@ Doug

Is that you out there with the microwave ion sources and xray cameras and whatnot? Looks like fun.

Clive RobinsonJanuary 12, 2018 3:02 AM

@ echo,

One point the satellite show made was satellites were the cheapest verification solution. Joe says he found buying a beer and a packet of cigarettes worked.

Actually the reason the US stopped using HumInt and the likes of the U2 is their "two faced" attitude.

They had made the CCCP (USSR) out to be some evil hiding under the bed etc they had run thenselves into a propaganda cul de sac. That is they wanted to occupie the moral high ground over spying. Unfortunatly the CCCP were rather better at the propaganda. Thus having a U2 pilot paraded infront of cameras etc and the problem with US citizens doing an "OMG get him home from that evil at any cost" was a major political not fiscal cost issue.

So the US politicos decided to go down the HighTech route and put "spys in the skys" that did not have tear jerk humans on board, nor could be --at that time-- shot down.

It in turn caused other major political problems. Due to a senior US person having large investments in the aircraft manufacturing orgsnisations Curtis LeMay was using for his nuclear deterant, missile/rocket solutions were effectively nixed. Thus the German rocket scientists the US had got via Operation Paperclip were sitting worse than idle on a US airforce base in some backwater. The bleeb bleep bleep of Sputnik at the top of the HF band which could be heard by any Ham Operator including many schools made it major major news. That was first called a fake by the US then when publicly confirmed beyond dispute via work in the UK (Jodrell bank) it became a major political disaster for the US. Witn the result being the start of the Space Race that the CCCP had a major advantage at (they only had to show successes unlike the US).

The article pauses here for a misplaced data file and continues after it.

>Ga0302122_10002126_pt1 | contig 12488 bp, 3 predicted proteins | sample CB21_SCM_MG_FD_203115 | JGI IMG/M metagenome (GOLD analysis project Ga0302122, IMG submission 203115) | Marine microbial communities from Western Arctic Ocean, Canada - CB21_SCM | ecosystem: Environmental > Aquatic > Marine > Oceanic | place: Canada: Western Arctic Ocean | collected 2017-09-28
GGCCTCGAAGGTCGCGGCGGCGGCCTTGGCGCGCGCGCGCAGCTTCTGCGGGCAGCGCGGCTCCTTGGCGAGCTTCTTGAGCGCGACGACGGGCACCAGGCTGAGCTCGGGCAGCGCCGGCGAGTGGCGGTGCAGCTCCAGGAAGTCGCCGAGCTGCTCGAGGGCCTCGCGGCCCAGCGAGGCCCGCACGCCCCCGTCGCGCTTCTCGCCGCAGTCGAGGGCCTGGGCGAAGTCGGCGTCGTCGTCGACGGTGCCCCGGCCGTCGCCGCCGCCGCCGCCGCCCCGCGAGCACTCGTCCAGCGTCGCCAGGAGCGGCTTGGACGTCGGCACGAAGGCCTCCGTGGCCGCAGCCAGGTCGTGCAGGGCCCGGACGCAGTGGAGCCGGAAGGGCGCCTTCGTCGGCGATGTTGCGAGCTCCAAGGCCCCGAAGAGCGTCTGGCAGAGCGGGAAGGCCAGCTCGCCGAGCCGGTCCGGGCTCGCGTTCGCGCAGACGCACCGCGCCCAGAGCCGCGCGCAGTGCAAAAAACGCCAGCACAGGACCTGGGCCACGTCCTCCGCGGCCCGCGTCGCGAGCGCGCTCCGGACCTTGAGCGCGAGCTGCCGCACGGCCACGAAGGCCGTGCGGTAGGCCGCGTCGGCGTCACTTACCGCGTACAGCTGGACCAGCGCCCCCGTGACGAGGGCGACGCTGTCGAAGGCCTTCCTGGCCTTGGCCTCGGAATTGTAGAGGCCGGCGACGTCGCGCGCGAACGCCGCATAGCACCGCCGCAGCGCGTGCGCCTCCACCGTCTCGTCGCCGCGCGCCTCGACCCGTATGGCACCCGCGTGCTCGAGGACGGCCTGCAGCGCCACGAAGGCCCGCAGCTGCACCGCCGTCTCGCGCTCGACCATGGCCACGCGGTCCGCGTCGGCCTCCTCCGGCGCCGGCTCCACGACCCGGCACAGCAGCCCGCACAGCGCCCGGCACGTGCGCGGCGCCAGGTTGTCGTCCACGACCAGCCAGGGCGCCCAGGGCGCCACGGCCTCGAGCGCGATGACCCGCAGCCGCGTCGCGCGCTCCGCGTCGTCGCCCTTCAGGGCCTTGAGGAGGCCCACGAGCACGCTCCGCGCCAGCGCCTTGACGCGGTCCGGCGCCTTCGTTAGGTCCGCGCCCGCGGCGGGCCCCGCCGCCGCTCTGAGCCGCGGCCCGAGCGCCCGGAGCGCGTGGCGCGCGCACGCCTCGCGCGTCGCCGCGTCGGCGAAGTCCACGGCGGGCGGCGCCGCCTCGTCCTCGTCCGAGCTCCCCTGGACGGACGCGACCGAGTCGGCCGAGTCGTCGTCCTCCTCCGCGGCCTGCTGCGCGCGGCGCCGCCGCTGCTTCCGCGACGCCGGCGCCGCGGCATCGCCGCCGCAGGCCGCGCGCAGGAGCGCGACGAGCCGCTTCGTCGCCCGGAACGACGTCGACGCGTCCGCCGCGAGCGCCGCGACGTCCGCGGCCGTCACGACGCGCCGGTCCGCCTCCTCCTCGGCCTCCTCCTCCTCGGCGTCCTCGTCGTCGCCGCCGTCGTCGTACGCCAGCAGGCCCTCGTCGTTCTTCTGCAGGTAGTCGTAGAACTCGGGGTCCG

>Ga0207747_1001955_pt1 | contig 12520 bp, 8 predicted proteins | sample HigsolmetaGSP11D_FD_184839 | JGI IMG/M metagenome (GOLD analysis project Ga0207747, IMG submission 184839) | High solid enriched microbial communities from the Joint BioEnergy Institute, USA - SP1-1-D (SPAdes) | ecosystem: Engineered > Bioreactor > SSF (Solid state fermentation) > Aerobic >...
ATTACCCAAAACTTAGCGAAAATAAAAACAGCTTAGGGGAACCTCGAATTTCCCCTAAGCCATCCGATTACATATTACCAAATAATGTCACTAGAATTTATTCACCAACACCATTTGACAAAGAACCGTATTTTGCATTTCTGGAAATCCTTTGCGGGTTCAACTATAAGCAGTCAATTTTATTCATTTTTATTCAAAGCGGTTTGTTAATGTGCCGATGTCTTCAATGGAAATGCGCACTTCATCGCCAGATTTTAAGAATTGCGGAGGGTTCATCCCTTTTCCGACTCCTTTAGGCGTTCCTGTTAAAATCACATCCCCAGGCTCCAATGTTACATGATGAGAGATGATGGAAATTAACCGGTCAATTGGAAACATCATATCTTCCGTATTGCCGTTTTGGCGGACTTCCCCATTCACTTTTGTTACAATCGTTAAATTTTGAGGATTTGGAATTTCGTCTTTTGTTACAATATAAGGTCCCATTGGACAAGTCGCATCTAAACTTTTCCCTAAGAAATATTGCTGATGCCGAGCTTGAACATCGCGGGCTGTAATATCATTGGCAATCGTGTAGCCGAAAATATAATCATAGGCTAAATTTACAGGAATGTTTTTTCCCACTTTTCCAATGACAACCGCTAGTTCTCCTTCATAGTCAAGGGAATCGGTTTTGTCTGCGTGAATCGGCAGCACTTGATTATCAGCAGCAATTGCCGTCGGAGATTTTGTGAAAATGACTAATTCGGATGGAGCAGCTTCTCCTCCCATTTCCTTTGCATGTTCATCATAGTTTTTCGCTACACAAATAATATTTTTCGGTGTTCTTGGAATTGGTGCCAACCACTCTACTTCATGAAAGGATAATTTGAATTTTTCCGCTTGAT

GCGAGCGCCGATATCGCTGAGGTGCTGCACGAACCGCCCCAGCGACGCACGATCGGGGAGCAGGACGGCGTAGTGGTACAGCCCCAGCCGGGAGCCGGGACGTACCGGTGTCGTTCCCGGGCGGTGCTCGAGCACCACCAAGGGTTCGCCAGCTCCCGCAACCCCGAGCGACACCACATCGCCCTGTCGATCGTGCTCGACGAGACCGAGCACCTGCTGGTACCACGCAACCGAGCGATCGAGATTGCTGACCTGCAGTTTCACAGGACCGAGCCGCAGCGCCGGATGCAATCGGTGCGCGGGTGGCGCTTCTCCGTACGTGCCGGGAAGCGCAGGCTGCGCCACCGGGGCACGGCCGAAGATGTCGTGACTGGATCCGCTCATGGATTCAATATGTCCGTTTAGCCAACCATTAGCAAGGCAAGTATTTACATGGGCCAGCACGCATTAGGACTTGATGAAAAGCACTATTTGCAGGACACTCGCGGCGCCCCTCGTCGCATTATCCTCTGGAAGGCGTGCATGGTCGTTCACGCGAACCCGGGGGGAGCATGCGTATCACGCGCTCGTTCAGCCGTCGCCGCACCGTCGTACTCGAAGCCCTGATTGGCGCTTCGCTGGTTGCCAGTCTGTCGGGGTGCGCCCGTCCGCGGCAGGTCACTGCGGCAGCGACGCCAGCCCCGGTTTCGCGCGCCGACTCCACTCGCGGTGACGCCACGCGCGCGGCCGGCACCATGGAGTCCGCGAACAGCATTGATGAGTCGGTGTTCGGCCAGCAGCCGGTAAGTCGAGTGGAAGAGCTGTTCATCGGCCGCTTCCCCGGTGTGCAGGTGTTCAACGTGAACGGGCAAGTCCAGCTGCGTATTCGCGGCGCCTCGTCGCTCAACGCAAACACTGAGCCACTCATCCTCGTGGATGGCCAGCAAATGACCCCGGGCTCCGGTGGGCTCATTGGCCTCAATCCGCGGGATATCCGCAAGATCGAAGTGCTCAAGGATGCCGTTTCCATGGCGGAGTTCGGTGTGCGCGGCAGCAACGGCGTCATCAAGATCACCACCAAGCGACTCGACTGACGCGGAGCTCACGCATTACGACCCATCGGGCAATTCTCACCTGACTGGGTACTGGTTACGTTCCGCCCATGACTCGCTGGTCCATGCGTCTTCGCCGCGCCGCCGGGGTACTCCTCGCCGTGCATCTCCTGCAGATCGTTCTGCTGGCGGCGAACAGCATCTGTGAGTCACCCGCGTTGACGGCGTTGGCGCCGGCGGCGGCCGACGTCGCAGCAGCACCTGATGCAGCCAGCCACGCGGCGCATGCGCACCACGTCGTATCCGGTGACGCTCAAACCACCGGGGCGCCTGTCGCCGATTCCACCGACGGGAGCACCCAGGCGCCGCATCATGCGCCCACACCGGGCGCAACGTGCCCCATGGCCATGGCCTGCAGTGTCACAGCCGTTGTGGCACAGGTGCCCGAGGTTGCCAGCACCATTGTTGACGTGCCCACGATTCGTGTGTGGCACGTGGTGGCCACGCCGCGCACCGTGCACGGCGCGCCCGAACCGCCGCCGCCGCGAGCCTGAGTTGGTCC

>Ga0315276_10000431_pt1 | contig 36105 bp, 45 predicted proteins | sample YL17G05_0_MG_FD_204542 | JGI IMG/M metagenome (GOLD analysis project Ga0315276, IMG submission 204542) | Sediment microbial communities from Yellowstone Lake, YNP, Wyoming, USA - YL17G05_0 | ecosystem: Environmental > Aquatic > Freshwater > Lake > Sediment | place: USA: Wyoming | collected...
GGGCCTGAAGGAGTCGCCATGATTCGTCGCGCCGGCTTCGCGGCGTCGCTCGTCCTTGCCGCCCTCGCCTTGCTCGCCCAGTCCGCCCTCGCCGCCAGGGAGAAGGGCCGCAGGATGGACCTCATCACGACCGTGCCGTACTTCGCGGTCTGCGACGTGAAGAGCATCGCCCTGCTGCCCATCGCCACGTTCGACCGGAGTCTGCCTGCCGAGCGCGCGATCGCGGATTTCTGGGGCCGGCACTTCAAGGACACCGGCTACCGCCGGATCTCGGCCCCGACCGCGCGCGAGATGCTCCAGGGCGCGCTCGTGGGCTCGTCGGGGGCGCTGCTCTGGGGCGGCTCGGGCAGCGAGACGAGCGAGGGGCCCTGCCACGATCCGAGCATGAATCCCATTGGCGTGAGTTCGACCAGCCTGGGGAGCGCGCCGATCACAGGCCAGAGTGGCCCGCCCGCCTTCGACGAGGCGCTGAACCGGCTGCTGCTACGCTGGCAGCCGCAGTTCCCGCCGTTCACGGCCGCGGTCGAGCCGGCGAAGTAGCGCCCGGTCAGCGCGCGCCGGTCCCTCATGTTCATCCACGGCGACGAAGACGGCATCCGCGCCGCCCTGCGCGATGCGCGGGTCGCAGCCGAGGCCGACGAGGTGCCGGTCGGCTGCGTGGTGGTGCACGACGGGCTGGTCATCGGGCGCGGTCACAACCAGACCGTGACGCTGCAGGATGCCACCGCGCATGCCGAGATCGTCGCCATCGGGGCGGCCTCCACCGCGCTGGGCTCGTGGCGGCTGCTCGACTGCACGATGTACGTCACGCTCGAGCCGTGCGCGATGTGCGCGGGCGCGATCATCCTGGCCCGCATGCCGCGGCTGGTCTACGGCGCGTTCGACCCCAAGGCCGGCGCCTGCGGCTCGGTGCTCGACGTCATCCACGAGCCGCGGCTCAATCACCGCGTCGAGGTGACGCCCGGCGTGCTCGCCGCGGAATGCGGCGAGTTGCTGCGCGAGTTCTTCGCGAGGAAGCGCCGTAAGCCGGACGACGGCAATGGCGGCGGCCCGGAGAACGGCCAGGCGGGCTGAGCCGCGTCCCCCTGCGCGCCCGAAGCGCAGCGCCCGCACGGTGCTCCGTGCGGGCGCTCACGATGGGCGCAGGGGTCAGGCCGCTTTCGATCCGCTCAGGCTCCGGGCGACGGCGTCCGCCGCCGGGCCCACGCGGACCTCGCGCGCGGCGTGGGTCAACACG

It's a story that fills quite a number of books but it makes a fascinating and frankly enjoyable read.

SarahJanuary 12, 2018 3:15 AM

It doesn't mean diddly squat if gmail saves the plaintext, if one encrypt the text outside the browser, and then plops it into gmail.

echoJanuary 12, 2018 8:11 AM

@Douglas Coulter

Thanks for the link. It was fun listening to this while I was crashed out drooling face down on my sofa.

@Clive

The videos I watched had some bias. The better of the two alluded to what you said. Thanks for backfilling to round the story out. These other perspectives are often forgotten or not given prominence.

While Kennedy reigned in his more aggressive military leaders which is well documented on good books on the history of game theory which played a significant role in the Cold War I quite like Khrushchev. He at least acknowledged Stalinistic militarisation as took food out of peoples mouths and facilitated de-escalation. I guess, credit is due too to much lesser known "humans in the loop" who helped avert crisis on both sides.

Clive RobinsonJanuary 12, 2018 8:46 AM

@ Doug,

As others are likely to be reading along I'm going to be a little more formal to stop them making assumptions that could hurt them.

So,

The real problem in my eyes is key exchange

Key Managment (KeyMan) is a way way more complicated process than most can even hazzard a guess at. Ignoring all the KeyGen, storage, distribution, audit and secure disposal issues you have the "turtles all the way down" issue of getting to the point of "Secuerly and covertly transfering the first/master key/seed/secret".

Whilst the use of asymmetric PubKey can --maybe-- give you a secure channel, it's use in most occasions is not at all covert. Thus you need another layer of secure covert rendezvous protocols which means... yet another turtle. That's why an in person meeting is what traditionaly it has boiled down to.

In some past cases a OTP typed on cigarette paper thats been washed in permangenate in a "brush by" in the street or similar using age old school field craft is the solution, but not "dead letter boxes" as the chain of KeyMat custody would be broken which is a major no no for KeyMan.

It's an issue the open crypto community has been avoiding addressing for years, in part because Diffie-Hellmen was seen as a "good enough" solution to what may well turn out to be an intractable problem of "Holy Grail" proportions.

Which brings us around to the master secret issue. As you say,

For that matter, you could just agree that the bits starting after some number in say, a kitten video you send the link to, are the one time key till updated. Your keyphrase is then just the number you begin at, using it in similar fashion to a one time pad after that - perhaps whitening it a bit to make it a little less obvious.